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Sara Coleridge

Coleridge, Sara, later Coleridge, 1802—1852

Sara Coleridge, translator and editor, was born at Keswick, the daughter of the poet Samuel Taylor Coleridge (1772-1834; ODNB) and Sara Coleridge, née Fricker (1770-1845). As a child she saw comparatively little of her father, who was estranged from her mother and spent long periods in London. A more important presence was her uncle, Robert Southey (1774-1843; ODNB), who, with her mother, superintended her education.

It was Southey who suggested in 1818 that Sara Coleridge and her brother, Derwent Coleridge (1800-1883; ODNB), translate Martin Dobrizhoffer’s missionary travel narrative, Historia di Abiponibus (1784), published by John Murray as An Account of the Abipones: An Equestrian People of Paraguay (1822). The translation was almost wholly the work of Sara Coleridge, Derwent Coleridge having abandoned the project early on.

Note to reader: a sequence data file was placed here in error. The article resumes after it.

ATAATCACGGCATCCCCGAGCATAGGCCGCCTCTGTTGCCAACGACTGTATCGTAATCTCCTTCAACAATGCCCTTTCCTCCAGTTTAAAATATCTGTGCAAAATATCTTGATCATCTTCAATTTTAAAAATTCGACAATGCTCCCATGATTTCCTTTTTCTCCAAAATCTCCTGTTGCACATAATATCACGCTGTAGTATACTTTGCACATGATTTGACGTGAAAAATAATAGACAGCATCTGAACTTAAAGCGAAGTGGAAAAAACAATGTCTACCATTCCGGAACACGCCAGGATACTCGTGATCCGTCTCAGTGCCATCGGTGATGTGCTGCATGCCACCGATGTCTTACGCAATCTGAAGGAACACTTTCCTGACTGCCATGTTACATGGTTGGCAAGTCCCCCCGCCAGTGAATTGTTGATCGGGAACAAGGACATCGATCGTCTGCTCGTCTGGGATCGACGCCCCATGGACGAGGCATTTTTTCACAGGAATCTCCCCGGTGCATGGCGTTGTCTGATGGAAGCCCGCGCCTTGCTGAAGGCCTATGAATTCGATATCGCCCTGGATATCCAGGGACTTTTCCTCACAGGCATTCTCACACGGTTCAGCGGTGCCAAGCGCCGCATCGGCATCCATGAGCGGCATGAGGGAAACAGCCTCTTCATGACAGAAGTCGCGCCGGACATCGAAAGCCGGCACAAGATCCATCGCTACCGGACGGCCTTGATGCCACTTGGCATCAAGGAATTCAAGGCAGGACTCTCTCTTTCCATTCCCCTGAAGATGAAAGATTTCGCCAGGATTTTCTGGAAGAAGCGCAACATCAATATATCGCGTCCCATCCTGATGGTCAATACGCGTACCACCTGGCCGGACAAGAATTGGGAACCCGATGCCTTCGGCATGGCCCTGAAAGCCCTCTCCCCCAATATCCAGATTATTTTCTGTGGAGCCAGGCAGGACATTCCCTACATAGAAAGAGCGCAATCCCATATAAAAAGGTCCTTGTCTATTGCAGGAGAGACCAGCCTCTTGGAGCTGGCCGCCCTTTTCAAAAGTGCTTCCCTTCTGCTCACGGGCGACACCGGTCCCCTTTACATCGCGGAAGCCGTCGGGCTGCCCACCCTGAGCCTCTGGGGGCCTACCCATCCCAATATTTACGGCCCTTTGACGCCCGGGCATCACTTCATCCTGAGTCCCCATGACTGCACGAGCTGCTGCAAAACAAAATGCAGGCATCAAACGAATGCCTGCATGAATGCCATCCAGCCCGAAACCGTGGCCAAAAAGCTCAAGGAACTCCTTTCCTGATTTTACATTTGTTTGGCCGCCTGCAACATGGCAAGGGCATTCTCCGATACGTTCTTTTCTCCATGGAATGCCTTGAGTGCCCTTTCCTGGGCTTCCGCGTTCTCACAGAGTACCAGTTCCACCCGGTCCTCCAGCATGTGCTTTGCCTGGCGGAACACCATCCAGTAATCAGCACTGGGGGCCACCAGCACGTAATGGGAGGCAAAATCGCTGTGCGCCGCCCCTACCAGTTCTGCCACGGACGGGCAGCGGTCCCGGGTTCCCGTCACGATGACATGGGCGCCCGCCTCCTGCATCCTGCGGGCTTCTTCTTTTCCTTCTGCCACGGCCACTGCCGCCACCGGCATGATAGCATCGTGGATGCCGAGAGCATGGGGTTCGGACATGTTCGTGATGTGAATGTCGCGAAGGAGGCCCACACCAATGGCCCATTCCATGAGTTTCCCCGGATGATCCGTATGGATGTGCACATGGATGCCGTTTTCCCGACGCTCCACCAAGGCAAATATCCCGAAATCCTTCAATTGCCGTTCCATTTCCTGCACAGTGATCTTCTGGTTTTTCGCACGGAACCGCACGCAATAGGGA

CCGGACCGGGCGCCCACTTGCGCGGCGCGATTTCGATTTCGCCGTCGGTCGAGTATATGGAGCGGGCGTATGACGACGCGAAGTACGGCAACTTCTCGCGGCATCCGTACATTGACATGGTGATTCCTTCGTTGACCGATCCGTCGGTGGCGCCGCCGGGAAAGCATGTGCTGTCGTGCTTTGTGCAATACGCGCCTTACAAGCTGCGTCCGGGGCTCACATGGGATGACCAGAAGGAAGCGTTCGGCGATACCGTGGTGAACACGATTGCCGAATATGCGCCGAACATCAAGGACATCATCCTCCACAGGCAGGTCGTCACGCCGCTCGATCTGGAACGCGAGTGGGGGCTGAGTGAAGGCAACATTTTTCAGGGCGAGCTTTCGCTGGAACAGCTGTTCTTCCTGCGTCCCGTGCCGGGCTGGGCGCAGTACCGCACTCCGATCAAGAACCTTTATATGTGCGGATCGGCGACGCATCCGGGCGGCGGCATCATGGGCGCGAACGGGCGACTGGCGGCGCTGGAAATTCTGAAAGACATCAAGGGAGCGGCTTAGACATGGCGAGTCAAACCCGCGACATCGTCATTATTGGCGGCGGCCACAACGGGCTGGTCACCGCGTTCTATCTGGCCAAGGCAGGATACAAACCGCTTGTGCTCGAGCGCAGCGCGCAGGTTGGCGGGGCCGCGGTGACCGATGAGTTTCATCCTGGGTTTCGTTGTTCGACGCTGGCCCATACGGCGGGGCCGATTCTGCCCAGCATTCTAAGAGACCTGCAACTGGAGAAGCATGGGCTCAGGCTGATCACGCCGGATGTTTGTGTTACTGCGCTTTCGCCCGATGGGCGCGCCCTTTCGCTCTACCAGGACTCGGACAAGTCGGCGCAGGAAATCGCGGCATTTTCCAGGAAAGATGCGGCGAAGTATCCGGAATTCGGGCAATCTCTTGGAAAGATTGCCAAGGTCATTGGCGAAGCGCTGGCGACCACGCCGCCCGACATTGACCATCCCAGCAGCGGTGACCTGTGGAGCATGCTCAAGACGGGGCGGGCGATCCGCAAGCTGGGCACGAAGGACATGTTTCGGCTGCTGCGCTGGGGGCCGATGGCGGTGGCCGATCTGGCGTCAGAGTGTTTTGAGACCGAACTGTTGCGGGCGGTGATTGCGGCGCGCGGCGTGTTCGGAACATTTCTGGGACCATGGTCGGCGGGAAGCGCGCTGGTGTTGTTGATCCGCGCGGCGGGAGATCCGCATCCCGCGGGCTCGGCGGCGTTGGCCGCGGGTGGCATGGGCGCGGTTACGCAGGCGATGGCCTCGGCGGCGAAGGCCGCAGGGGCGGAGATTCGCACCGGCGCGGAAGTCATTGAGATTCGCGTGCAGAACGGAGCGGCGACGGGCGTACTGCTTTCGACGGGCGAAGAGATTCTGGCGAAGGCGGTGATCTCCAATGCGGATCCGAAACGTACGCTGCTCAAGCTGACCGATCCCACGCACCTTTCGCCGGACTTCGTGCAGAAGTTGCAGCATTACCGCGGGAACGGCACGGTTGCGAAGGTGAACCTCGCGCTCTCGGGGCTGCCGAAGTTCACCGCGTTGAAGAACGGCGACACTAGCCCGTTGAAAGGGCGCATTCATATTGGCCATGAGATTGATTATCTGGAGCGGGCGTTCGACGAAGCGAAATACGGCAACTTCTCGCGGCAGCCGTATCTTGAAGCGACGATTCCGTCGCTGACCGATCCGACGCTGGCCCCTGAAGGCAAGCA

While Sara Coleridge made a start translating travel writing, she became known chiefly as the editor of her father’s works. She married her cousin Henry Nelson Coleridge (1798-1842; ODNB) in 1829 after a four-year private engagement, and joined him in compiling Samuel Taylor Coleridge’s posthumous Table Talk (1835) and Literary Remains (1836-39). When her husband died in 1843, she continued editing her father’s major literary works, editions to which scholars are today indebted.

After a life plagued by illnesses, depression, and opium addiction, she died on 3 May 1852, suffering from breast cancer.


Mudge, Bradford K. ‘Coleridge, Sara (1802–1852)’. Oxford Dictionary of National Biography. Oxford University Press, 2004. Online.


Title Published
Account of the Abipones, an Equestrian People of Paraguay 1822 (Translator)

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